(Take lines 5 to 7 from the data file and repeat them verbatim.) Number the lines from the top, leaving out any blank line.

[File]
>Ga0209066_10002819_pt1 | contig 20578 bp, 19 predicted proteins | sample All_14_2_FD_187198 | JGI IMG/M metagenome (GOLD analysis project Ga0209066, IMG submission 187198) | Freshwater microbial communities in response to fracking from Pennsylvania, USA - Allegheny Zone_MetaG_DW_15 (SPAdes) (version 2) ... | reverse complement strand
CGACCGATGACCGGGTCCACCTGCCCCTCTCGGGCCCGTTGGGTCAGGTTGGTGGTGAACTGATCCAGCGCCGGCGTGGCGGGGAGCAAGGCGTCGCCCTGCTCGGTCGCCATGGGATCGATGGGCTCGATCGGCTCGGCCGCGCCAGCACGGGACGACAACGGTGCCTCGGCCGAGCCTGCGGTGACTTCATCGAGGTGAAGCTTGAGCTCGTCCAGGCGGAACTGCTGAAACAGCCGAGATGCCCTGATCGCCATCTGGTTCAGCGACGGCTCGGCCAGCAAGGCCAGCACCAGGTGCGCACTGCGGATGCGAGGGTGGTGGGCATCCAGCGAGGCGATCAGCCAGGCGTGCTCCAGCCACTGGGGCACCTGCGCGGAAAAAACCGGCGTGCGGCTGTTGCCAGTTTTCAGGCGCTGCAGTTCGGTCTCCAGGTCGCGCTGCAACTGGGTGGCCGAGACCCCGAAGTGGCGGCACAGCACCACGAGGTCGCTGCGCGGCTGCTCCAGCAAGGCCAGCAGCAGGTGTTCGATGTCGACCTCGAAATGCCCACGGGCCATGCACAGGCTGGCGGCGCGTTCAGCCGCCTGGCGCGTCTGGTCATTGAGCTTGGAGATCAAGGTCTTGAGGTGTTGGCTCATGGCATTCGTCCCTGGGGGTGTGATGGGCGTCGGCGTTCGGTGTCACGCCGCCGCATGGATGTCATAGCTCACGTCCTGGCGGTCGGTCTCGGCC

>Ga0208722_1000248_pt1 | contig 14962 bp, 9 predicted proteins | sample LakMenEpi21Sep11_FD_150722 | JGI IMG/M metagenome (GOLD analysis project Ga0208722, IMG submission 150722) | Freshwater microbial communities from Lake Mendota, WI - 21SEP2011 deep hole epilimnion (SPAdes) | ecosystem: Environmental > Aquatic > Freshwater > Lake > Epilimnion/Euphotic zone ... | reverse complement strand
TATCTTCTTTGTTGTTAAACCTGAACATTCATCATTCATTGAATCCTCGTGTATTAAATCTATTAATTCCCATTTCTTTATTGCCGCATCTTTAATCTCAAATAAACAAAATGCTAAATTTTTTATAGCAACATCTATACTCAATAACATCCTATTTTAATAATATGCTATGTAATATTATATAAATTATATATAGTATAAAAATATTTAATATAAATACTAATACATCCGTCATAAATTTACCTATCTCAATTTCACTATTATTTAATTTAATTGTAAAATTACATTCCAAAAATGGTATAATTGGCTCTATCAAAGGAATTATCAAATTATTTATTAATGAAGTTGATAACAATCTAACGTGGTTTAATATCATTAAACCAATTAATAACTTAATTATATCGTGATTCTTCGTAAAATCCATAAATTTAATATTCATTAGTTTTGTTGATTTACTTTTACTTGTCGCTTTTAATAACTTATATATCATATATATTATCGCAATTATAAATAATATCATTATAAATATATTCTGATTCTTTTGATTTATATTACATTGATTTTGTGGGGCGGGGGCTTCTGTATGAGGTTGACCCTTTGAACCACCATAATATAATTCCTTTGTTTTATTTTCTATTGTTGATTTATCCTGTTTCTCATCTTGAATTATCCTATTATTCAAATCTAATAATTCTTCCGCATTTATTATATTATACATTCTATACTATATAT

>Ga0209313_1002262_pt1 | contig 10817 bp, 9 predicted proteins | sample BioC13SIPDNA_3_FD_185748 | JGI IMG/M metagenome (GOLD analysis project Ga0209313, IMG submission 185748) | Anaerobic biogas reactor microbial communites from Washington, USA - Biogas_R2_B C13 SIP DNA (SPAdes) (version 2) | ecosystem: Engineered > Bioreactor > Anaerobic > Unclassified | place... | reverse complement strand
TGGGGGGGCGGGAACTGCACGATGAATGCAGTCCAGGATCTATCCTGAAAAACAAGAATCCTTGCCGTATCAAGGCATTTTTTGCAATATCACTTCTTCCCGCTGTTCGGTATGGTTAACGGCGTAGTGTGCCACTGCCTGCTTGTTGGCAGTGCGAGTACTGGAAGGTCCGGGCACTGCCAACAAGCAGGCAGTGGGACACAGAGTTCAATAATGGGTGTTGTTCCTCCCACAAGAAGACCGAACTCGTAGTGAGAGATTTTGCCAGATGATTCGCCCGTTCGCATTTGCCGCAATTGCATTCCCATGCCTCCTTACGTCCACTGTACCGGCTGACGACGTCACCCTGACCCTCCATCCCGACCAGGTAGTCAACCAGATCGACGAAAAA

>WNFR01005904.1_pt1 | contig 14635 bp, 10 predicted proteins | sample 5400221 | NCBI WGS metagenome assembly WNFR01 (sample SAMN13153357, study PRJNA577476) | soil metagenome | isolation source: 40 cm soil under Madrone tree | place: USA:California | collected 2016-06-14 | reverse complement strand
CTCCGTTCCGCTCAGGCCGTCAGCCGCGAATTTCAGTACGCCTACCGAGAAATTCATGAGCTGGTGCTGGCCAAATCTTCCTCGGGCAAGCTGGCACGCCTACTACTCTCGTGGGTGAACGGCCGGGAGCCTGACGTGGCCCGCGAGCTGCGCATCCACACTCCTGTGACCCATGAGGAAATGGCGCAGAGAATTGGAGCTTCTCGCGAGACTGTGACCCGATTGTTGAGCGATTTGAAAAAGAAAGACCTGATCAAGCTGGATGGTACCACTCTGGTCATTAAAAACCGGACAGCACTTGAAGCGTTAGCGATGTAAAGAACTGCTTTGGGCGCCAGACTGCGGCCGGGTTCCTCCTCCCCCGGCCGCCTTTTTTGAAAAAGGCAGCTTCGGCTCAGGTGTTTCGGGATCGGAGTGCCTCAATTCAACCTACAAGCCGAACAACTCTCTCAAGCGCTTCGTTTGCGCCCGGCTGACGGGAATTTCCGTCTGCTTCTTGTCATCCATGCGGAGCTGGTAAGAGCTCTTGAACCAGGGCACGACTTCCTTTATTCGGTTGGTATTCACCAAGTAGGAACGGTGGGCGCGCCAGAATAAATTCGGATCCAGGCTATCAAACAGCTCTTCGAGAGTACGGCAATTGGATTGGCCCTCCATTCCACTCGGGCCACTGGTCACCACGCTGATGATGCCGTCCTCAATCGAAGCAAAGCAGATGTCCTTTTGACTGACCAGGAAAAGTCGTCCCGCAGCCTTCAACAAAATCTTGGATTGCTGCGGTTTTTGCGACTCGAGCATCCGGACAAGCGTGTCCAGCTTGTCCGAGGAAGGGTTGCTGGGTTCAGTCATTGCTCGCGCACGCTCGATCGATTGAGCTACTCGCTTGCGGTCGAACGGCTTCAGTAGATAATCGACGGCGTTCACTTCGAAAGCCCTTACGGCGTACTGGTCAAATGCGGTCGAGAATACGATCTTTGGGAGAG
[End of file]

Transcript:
>Ga0209313_1002262_pt1 | contig 10817 bp, 9 predicted proteins | sample BioC13SIPDNA_3_FD_185748 | JGI IMG/M metagenome (GOLD analysis project Ga0209313, IMG submission 185748) | Anaerobic biogas reactor microbial communites from Washington, USA - Biogas_R2_B C13 SIP DNA (SPAdes) (version 2) | ecosystem: Engineered > Bioreactor > Anaerobic > Unclassified | place... | reverse complement strand
TGGGGGGGCGGGAACTGCACGATGAATGCAGTCCAGGATCTATCCTGAAAAACAAGAATCCTTGCCGTATCAAGGCATTTTTTGCAATATCACTTCTTCCCGCTGTTCGGTATGGTTAACGGCGTAGTGTGCCACTGCCTGCTTGTTGGCAGTGCGAGTACTGGAAGGTCCGGGCACTGCCAACAAGCAGGCAGTGGGACACAGAGTTCAATAATGGGTGTTGTTCCTCCCACAAGAAGACCGAACTCGTAGTGAGAGATTTTGCCAGATGATTCGCCCGTTCGCATTTGCCGCAATTGCATTCCCATGCCTCCTTACGTCCACTGTACCGGCTGACGACGTCACCCTGACCCTCCATCCCGACCAGGTAGTCAACCAGATCGACGAAAAA

>WNFR01005904.1_pt1 | contig 14635 bp, 10 predicted proteins | sample 5400221 | NCBI WGS metagenome assembly WNFR01 (sample SAMN13153357, study PRJNA577476) | soil metagenome | isolation source: 40 cm soil under Madrone tree | place: USA:California | collected 2016-06-14 | reverse complement strand